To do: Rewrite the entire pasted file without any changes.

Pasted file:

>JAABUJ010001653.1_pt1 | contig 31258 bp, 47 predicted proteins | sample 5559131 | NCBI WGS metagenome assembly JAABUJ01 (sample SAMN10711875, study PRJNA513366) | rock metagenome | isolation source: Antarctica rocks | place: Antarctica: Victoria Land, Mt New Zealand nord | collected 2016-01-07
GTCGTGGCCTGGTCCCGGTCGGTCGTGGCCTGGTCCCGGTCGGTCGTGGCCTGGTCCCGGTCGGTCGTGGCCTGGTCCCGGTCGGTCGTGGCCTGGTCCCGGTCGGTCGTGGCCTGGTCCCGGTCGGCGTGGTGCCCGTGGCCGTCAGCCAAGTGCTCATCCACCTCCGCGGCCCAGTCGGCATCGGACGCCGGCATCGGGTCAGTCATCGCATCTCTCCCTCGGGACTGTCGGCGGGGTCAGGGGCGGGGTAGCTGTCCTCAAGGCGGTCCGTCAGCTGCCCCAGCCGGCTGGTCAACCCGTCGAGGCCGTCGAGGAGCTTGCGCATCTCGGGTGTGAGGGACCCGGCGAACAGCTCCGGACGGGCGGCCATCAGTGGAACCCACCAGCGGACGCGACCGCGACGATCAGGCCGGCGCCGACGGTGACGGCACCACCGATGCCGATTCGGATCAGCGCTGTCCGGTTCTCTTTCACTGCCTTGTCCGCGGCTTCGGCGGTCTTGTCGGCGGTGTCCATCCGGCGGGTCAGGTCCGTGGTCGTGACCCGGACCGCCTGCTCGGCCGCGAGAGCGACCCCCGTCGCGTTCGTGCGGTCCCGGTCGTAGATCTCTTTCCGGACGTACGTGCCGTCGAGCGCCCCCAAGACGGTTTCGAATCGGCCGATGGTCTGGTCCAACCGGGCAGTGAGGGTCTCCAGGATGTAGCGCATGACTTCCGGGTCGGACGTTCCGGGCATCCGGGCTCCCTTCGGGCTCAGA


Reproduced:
>JAABUJ010001653.1_pt1 | contig 31258 bp, 47 predicted proteins | sample 5559131 | NCBI WGS metagenome assembly JAABUJ01 (sample SAMN10711875, study PRJNA513366) | rock metagenome | isolation source: Antarctica rocks | place: Antarctica: Victoria Land, Mt New Zealand nord | collected 2016-01-07
GTCGTGGCCTGGTCCCGGTCGGTCGTGGCCTGGTCCCGGTCGGTCGTGGCCTGGTCCCGGTCGGTCGTGGCCTGGTCCCGGTCGGTCGTGGCCTGGTCCCGGTCGGTCGTGGCCTGGTCCCGGTCGGCGTGGTGCCCGTGGCCGTCAGCCAAGTGCTCATCCACCTCCGCGGCCCAGTCGGCATCGGACGCCGGCATCGGGTCAGTCATCGCATCTCTCCCTCGGGACTGTCGGCGGGGTCAGGGGCGGGGTAGCTGTCCTCAAGGCGGTCCGTCAGCTGCCCCAGCCGGCTGGTCAACCCGTCGAGGCCGTCGAGGAGCTTGCGCATCTCGGGTGTGAGGGACCCGGCGAACAGCTCCGGACGGGCGGCCATCAGTGGAACCCACCAGCGGACGCGACCGCGACGATCAGGCCGGCGCCGACGGTGACGGCACCACCGATGCCGATTCGGATCAGCGCTGTCCGGTTCTCTTTCACTGCCTTGTCCGCGGCTTCGGCGGTCTTGTCGGCGGTGTCCATCCGGCGGGTCAGGTCCGTGGTCGTGACCCGGACCGCCTGCTCGGCCGCGAGAGCGACCCCCGTCGCGTTCGTGCGGTCCCGGTCGTAGATCTCTTTCCGGACGTACGTGCCGTCGAGCGCCCCCAAGACGGTTTCGAATCGGCCGATGGTCTGGTCCAACCGGGCAGTGAGGGTCTCCAGGATGTAGCGCATGACTTCCGGGTCGGACGTTCCGGGCATCCGGGCTCCCTTCGGGCTCAGA